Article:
The Civics Education Initiative (CEI), a project of the Civics Proficiency Institute affiliated with the Scottsdale-based Joe Foss Institute, would require high school students to take and pass the 100 question US Citizenship Civics test – the same test all new US citizens must pass. Recent statistics show 92% of immigrants seeking US citizenship pass the test on their first try, while a study of Arizona high school students showed a passing rate of less than 5%.

Said Arizona’s former U.S. Senator Dennis DeConcini, “I’m pleased to see bipartisan legislative support building for the Civics Education Initiative and thank Governor Ducey for making it a high priority. Quick and overwhelming passage will ensure civics as a priority for Arizona’s students, and will demonstrate that our legislature can work in a bipartisan manner on an important matter.”

Senator DeConcini, a Democrat, co-chairs the Arizona Civics Education Initiative effort along with former US Senator Jon Kyl, a Republican, and Arizona business and community leaders Norman McClelland, Jim Chamberlain, Sandy Froman, John Christian, Lucian Spataro and Karrin Taylor.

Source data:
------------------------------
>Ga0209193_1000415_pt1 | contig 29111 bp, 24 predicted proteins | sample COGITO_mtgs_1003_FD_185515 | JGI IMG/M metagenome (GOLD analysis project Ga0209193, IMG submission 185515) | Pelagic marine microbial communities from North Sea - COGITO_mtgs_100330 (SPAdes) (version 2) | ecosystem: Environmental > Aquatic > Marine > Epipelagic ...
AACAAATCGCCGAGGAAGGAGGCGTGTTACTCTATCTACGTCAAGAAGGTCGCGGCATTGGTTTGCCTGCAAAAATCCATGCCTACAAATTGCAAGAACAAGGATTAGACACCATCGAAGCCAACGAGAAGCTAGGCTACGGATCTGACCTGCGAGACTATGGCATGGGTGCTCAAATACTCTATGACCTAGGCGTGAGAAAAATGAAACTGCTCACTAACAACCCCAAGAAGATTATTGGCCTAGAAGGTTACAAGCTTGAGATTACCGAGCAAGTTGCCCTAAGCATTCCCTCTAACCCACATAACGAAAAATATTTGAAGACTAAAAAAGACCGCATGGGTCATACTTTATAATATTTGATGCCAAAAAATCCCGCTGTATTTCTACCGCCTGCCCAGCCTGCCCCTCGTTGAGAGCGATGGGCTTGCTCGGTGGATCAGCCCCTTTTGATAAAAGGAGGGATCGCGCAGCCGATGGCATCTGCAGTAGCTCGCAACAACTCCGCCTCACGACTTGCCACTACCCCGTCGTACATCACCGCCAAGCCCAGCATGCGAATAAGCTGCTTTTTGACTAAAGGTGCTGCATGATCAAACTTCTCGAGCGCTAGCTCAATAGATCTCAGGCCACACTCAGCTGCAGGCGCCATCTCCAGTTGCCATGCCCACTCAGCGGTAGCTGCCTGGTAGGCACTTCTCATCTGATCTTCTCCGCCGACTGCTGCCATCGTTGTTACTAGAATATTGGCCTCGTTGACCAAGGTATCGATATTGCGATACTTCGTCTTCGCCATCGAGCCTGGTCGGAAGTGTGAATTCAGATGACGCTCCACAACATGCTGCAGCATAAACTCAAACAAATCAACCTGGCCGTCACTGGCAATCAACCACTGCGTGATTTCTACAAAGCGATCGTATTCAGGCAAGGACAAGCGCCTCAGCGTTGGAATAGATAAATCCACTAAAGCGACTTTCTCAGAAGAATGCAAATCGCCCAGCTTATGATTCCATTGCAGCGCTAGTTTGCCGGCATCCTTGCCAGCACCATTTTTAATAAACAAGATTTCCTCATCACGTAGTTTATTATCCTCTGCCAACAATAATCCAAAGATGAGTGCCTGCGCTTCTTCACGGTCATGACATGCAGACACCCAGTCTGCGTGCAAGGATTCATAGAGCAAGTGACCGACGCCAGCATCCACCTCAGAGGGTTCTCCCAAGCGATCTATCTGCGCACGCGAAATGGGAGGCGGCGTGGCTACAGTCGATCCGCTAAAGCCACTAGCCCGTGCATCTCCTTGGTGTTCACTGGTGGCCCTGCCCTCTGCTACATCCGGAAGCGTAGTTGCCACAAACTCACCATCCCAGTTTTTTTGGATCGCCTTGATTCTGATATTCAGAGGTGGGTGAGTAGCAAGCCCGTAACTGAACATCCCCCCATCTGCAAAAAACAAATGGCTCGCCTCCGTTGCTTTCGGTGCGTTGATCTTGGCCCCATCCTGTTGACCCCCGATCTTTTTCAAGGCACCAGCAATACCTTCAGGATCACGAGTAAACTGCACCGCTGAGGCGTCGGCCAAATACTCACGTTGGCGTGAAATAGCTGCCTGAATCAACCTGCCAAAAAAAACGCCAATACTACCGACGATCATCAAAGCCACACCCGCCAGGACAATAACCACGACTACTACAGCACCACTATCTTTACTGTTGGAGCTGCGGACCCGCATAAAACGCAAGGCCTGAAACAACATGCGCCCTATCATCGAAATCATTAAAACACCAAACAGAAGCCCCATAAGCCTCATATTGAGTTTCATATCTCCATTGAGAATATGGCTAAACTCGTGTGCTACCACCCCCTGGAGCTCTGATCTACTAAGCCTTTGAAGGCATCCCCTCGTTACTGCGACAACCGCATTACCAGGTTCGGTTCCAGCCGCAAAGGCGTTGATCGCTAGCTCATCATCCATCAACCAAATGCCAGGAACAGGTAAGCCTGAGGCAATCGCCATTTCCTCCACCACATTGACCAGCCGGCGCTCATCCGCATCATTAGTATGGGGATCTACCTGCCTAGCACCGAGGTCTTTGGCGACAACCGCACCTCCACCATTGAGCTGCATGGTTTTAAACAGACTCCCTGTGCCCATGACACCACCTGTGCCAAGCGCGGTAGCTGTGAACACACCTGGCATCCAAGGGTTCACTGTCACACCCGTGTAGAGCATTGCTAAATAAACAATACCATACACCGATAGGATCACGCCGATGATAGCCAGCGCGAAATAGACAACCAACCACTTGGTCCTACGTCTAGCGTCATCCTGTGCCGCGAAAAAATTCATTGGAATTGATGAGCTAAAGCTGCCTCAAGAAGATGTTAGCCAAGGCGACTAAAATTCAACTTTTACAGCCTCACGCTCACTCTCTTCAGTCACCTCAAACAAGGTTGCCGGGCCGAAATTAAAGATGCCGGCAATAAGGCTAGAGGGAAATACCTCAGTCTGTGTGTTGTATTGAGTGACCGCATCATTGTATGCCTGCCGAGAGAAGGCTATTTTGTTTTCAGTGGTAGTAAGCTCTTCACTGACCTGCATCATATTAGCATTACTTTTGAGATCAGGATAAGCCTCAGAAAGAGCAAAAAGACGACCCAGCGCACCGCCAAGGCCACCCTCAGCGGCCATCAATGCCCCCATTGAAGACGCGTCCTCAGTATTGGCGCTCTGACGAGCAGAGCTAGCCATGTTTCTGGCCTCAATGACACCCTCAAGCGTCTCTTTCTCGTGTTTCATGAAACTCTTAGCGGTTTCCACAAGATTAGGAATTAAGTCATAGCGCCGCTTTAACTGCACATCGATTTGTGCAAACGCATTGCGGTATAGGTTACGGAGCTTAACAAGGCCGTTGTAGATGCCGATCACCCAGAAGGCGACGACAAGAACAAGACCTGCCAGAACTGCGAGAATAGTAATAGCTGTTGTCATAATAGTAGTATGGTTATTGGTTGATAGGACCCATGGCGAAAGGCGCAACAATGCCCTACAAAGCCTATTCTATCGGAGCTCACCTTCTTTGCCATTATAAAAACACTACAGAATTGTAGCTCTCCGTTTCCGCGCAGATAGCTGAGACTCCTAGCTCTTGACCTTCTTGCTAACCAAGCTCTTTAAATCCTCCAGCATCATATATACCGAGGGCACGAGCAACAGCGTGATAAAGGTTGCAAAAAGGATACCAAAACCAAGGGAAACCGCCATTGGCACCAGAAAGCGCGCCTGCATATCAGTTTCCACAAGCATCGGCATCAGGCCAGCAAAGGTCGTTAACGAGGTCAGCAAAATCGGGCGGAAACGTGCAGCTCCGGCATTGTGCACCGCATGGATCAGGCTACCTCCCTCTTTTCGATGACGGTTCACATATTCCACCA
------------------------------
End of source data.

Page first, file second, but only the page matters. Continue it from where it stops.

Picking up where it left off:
With legislative action likely this week, Arizona is poised to be the first of some 15 states likely to take action on the Civics Education Initiative in 2015. A recent poll in Utah showed 80% of voters favor the initiative, with national surveys showing similarly high voter approval.

“Governors, legislators, veterans and concerned citizens across the country are getting involved to pass the Civics Education Initiative in their states. Thanks to the strong leadership of Governor Ducey, Republican House Majority Leader Steve Montenegro and Democratic Representative Catherine Miranda among many others, Arizona is primed to be first in the nation in passing this vitally important legislation,” said Frank Riggs, President and CEO of the Joe Foss Institute.